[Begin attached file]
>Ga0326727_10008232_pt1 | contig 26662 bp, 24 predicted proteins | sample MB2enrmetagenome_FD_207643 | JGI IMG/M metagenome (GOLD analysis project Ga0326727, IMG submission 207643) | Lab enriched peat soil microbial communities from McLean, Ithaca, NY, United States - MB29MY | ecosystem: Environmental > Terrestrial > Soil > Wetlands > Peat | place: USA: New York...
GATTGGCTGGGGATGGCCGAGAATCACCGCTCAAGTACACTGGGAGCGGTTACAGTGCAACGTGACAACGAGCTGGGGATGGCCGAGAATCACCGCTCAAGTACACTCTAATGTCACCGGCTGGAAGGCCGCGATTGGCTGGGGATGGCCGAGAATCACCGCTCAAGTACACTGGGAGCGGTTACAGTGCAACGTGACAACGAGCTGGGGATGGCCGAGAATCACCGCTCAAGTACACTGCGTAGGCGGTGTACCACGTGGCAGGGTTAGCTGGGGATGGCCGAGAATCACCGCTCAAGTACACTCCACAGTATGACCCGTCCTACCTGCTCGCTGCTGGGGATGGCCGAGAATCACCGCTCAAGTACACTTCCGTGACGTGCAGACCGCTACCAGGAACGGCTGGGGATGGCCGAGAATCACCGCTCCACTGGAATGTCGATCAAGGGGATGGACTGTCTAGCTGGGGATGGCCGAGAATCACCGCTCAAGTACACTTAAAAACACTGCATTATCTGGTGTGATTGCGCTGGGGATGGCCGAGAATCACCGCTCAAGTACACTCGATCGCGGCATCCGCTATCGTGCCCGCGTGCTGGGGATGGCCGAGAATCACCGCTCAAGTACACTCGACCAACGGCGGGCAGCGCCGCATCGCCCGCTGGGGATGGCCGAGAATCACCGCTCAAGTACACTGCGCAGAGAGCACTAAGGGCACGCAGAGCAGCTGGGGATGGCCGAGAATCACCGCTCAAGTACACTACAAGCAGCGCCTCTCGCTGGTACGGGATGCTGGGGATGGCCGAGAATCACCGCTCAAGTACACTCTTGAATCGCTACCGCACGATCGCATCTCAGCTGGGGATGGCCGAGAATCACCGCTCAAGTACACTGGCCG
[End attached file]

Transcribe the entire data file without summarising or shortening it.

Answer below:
>Ga0326727_10008232_pt1 | contig 26662 bp, 24 predicted proteins | sample MB2enrmetagenome_FD_207643 | JGI IMG/M metagenome (GOLD analysis project Ga0326727, IMG submission 207643) | Lab enriched peat soil microbial communities from McLean, Ithaca, NY, United States - MB29MY | ecosystem: Environmental > Terrestrial > Soil > Wetlands > Peat | place: USA: New York...
GATTGGCTGGGGATGGCCGAGAATCACCGCTCAAGTACACTGGGAGCGGTTACAGTGCAACGTGACAACGAGCTGGGGATGGCCGAGAATCACCGCTCAAGTACACTCTAATGTCACCGGCTGGAAGGCCGCGATTGGCTGGGGATGGCCGAGAATCACCGCTCAAGTACACTGGGAGCGGTTACAGTGCAACGTGACAACGAGCTGGGGATGGCCGAGAATCACCGCTCAAGTACACTGCGTAGGCGGTGTACCACGTGGCAGGGTTAGCTGGGGATGGCCGAGAATCACCGCTCAAGTACACTCCACAGTATGACCCGTCCTACCTGCTCGCTGCTGGGGATGGCCGAGAATCACCGCTCAAGTACACTTCCGTGACGTGCAGACCGCTACCAGGAACGGCTGGGGATGGCCGAGAATCACCGCTCCACTGGAATGTCGATCAAGGGGATGGACTGTCTAGCTGGGGATGGCCGAGAATCACCGCTCAAGTACACTTAAAAACACTGCATTATCTGGTGTGATTGCGCTGGGGATGGCCGAGAATCACCGCTCAAGTACACTCGATCGCGGCATCCGCTATCGTGCCCGCGTGCTGGGGATGGCCGAGAATCACCGCTCAAGTACACTCGACCAACGGCGGGCAGCGCCGCATCGCCCGCTGGGGATGGCCGAGAATCACCGCTCAAGTACACTGCGCAGAGAGCACTAAGGGCACGCAGAGCAGCTGGGGATGGCCGAGAATCACCGCTCAAGTACACTACAAGCAGCGCCTCTCGCTGGTACGGGATGCTGGGGATGGCCGAGAATCACCGCTCAAGTACACTCTTGAATCGCTACCGCACGATCGCATCTCAGCTGGGGATGGCCGAGAATCACCGCTCAAGTACACTGGCCG